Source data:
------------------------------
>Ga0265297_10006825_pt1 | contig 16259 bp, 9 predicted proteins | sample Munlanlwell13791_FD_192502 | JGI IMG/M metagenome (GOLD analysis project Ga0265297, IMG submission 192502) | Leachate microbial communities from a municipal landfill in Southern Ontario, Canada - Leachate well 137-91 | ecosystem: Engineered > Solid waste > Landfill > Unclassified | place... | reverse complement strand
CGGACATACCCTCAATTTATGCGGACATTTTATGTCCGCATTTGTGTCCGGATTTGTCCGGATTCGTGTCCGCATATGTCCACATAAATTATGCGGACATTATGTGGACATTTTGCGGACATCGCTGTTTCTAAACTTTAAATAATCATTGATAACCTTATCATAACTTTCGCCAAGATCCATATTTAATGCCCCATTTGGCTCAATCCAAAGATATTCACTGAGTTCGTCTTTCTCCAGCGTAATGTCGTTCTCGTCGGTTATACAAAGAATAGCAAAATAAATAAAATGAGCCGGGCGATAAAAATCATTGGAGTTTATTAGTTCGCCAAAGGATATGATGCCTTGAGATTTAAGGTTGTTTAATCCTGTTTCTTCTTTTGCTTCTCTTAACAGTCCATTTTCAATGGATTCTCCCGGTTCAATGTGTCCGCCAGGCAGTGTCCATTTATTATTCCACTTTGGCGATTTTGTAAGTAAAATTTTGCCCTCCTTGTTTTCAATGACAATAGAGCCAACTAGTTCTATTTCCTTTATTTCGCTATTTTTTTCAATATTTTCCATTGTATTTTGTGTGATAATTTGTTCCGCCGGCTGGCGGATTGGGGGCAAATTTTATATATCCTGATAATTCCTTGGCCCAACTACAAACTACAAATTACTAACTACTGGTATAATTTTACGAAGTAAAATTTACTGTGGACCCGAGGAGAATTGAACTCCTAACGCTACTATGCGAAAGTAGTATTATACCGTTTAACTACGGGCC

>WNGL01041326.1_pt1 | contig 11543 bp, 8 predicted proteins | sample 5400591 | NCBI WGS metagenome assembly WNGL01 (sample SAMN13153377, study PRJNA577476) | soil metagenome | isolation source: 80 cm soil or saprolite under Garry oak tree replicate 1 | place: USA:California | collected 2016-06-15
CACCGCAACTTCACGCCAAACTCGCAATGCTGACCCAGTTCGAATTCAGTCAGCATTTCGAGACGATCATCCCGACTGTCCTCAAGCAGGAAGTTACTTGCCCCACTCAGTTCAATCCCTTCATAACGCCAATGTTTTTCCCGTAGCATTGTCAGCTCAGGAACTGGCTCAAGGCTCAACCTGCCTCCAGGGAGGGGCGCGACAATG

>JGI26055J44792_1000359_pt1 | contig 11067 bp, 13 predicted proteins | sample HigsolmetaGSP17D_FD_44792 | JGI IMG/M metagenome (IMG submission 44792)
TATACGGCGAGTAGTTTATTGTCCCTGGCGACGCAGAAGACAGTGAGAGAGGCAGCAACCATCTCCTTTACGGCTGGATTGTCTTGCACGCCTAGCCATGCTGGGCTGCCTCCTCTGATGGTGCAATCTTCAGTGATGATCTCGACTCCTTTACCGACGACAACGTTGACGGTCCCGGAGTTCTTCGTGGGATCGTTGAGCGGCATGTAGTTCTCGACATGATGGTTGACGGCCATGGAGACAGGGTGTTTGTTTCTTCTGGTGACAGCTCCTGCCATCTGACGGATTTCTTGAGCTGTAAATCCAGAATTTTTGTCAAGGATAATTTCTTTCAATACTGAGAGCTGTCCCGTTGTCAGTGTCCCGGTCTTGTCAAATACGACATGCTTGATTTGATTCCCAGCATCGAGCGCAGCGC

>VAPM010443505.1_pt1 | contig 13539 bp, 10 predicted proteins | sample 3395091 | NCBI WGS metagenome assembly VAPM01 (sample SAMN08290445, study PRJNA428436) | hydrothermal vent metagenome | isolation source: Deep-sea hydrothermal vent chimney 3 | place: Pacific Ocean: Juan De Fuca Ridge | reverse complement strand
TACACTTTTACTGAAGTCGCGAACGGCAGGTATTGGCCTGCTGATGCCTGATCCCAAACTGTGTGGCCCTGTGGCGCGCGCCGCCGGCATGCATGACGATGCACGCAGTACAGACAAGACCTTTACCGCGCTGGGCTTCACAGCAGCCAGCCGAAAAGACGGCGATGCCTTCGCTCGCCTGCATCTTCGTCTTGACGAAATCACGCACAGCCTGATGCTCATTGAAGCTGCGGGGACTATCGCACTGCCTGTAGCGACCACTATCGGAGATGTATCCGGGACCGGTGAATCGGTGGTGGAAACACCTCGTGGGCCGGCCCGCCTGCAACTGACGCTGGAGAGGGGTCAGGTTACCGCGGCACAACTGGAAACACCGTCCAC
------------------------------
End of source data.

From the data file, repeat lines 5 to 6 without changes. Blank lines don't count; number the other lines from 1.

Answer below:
>JGI26055J44792_1000359_pt1 | contig 11067 bp, 13 predicted proteins | sample HigsolmetaGSP17D_FD_44792 | JGI IMG/M metagenome (IMG submission 44792)
TATACGGCGAGTAGTTTATTGTCCCTGGCGACGCAGAAGACAGTGAGAGAGGCAGCAACCATCTCCTTTACGGCTGGATTGTCTTGCACGCCTAGCCATGCTGGGCTGCCTCCTCTGATGGTGCAATCTTCAGTGATGATCTCGACTCCTTTACCGACGACAACGTTGACGGTCCCGGAGTTCTTCGTGGGATCGTTGAGCGGCATGTAGTTCTCGACATGATGGTTGACGGCCATGGAGACAGGGTGTTTGTTTCTTCTGGTGACAGCTCCTGCCATCTGACGGATTTCTTGAGCTGTAAATCCAGAATTTTTGTCAAGGATAATTTCTTTCAATACTGAGAGCTGTCCCGTTGTCAGTGTCCCGGTCTTGTCAAATACGACATGCTTGATTTGATTCCCAGCATCGAGCGCAGCGC